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More About Bluffs and Bluffing: Part II

by Steve Zolotow |  Published: Mar 05, 2014


Steve ZolotowIn my recent column on bluffing, I wanted to give you some guidance as to whether you were bluffing too often or not often enough. In order to start this process, I gave you a “mission.” This was your mission: For the next few weeks, when you decide to bluff, always bluff the same percentage of the pot. (I’d recommend all your river bluffs be 75 percent of the pot.) Try to track how many bluffs work, how many fail, and your net winnings or losing on those hands. Hopefully this was not a Mission Impossible. Now let’s look at what your results mean. (If you didn’t undertake the mission, why not start now?)

Assuming you bet 75 percent of the pot as a bluff on the river, you need to win 3/7 of your bluffs to break even. 3/7 is around 43 percent. To illustrate this, if the pot was 400 and you bet 300, then you gain 400 when your bluff works and lose 300 when it fails. Thus if you succeed with three out of seven bluffs, you win 1,200 on those hands. But you also fail four out of seven times so you lose 1,200 on the losers, and breakeven overall. This analysis may seem simplistic. We haven’t mentioned game theory, optimal bluffing frequencies or any very complex concepts, just how often you have to win to break even. Your goal should be to make money on your bluffs, and game theory isn’t necessarily applicable to real opponents in real situations.

Before I continue, I want to emphasize that even though you want to make money on your bluffs, it is not bad to break even. Bluffs have an advertising value. When your opponents know you bluff, they are more likely to pay off your good hands. It is much harder to play against opponents who bluff fairly often. Bluffers create problems. They give you tough decisions. Therefore you want to bluff and give your opponents tough decisions. If you give them enough tough decisions, they will make mistakes.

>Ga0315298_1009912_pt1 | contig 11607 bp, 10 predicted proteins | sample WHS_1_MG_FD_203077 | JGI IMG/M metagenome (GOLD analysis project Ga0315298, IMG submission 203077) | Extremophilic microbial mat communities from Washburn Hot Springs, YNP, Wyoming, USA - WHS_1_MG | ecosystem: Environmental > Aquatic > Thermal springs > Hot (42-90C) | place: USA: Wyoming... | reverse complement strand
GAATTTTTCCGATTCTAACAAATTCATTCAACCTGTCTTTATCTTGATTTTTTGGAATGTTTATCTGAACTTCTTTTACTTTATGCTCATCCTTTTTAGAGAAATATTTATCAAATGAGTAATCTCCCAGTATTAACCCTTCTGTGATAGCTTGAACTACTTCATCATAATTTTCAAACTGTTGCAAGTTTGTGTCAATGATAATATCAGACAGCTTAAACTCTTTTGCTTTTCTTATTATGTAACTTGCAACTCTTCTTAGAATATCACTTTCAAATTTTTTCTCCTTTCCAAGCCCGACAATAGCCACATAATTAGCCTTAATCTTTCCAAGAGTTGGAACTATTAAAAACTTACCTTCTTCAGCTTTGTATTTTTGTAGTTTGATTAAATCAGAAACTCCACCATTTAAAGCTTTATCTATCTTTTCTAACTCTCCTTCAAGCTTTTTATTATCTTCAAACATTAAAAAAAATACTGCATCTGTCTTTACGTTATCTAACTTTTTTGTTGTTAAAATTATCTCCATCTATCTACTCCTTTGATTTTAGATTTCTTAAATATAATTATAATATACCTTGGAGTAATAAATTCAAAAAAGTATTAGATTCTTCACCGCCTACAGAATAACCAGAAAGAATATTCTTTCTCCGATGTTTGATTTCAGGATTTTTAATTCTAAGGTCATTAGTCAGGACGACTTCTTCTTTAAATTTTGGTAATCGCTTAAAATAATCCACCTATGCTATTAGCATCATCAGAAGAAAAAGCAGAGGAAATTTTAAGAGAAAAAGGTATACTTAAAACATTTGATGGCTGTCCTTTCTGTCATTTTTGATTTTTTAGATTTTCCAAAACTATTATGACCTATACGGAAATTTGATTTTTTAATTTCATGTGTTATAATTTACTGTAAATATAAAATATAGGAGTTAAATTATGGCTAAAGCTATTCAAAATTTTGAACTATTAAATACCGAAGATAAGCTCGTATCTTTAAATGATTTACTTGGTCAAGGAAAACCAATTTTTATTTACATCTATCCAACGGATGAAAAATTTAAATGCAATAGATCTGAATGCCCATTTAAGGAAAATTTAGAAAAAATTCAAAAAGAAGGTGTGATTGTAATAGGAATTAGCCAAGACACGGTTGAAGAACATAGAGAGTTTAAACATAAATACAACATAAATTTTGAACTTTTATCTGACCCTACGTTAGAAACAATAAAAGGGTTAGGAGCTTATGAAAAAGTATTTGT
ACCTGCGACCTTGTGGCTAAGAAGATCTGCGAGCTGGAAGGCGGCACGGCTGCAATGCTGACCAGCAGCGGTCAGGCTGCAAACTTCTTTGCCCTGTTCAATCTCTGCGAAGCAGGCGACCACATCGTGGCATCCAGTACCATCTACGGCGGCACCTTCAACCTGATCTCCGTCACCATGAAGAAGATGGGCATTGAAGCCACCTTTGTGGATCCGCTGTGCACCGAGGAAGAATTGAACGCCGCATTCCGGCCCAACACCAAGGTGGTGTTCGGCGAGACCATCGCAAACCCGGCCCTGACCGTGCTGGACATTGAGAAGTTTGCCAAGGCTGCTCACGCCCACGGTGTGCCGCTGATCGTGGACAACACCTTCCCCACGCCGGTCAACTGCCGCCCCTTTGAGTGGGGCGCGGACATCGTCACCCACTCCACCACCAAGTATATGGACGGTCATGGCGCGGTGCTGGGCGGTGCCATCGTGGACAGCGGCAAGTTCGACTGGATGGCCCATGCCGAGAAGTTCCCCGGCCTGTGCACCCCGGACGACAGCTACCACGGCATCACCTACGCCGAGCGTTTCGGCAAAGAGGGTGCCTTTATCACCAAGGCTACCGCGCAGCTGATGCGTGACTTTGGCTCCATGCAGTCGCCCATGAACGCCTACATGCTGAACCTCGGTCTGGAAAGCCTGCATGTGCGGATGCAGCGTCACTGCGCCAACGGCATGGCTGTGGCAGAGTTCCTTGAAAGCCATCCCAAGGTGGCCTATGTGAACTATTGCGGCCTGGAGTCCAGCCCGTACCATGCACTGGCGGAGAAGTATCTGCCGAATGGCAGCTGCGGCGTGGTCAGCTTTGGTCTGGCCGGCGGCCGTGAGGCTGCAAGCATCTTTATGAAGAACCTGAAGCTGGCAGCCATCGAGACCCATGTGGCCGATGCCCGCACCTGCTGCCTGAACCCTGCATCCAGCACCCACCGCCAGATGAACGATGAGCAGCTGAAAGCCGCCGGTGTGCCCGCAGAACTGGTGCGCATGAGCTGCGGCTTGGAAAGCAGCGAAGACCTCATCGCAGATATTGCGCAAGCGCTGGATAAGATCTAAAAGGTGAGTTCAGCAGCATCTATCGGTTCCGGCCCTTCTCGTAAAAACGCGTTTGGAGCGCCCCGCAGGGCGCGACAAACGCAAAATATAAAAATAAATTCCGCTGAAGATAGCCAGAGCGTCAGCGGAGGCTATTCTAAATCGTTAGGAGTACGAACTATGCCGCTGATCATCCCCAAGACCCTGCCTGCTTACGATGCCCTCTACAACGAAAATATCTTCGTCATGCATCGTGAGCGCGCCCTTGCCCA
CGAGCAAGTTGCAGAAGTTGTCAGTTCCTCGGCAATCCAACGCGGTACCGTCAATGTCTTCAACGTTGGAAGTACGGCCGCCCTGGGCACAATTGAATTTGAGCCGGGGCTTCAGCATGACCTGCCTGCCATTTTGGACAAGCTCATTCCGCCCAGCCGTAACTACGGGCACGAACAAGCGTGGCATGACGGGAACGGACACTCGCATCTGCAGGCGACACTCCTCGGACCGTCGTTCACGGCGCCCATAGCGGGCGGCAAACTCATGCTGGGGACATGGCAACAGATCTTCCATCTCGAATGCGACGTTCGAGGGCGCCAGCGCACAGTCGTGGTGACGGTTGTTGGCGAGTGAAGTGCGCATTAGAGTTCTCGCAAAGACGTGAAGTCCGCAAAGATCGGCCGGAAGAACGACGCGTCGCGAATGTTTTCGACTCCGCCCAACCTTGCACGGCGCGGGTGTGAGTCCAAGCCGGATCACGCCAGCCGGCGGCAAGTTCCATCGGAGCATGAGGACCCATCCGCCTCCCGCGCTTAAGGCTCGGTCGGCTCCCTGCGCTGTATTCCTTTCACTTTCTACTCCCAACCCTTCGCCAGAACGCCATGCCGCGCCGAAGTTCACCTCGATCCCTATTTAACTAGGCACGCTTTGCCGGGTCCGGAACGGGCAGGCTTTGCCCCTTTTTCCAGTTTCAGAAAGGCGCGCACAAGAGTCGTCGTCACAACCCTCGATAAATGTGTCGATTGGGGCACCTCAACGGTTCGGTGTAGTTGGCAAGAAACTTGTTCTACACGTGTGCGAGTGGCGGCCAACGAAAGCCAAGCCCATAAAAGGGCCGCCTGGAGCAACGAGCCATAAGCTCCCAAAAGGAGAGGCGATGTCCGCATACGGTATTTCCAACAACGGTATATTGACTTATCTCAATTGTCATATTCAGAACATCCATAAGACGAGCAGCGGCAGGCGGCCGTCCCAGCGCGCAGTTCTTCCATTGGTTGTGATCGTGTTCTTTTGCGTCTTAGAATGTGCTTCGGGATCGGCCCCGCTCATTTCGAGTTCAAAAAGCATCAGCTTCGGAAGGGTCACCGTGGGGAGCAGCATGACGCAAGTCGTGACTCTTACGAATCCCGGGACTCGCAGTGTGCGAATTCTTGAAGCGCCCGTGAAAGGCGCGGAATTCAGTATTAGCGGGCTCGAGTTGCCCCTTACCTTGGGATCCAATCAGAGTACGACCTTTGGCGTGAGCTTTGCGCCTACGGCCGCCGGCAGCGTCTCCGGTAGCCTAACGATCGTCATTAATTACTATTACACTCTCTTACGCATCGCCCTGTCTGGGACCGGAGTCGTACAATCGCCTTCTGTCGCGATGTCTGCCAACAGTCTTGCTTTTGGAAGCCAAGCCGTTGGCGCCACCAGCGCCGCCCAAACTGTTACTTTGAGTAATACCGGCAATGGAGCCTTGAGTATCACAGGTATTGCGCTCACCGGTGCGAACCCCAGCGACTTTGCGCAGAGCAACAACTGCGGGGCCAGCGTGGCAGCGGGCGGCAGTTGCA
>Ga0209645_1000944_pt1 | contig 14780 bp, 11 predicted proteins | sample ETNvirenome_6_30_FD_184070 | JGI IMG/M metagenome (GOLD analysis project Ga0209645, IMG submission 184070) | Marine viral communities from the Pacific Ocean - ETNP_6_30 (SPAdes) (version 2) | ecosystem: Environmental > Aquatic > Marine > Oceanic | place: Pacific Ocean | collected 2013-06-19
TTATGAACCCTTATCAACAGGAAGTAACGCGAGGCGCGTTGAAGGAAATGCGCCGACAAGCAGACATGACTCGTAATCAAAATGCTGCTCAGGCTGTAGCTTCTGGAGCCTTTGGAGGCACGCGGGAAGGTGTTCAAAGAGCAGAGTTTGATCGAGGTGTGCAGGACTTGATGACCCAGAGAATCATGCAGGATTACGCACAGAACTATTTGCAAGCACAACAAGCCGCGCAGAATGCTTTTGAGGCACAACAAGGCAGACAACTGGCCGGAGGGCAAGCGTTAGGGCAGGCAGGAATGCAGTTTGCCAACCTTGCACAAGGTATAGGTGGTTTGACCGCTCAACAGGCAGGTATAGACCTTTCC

If you wait for really good bluffing opportunities, you will win a high percentage of your bluffs. Let’s suppose the results of your mission showed that you bluffed 10 times and won 80 percent of your bluffs. Using the figure of a 400 pot and a 300 bluff, your profit was eight times 400 minus two times 300 or a net of 2,600. My guess is that you are being much too selective, and missing a lot of good bluffing opportunities. Your opponents aren’t paying off your good hands often enough, and your bluffs are working too often. If you start bluffing three times as often, but you only win 60 percent of your bluffs, you’ll do better. Your profit now is 18 times 400 minus 12 times 300 or a net of 3,600. Now your opponents are under a lot more pressure to call your value bets.

What if you had increased you bluffing frequency even more? Let’s say you bluffed 50 times, but only won half of them. Now your profit on your bluffs slips back down to 2,500. On the other hand, you opponents will definitely be paying off a lot of your value bets. (Remember they are now calling you half the time, while in the first case they were only calling 20 percent of the time.)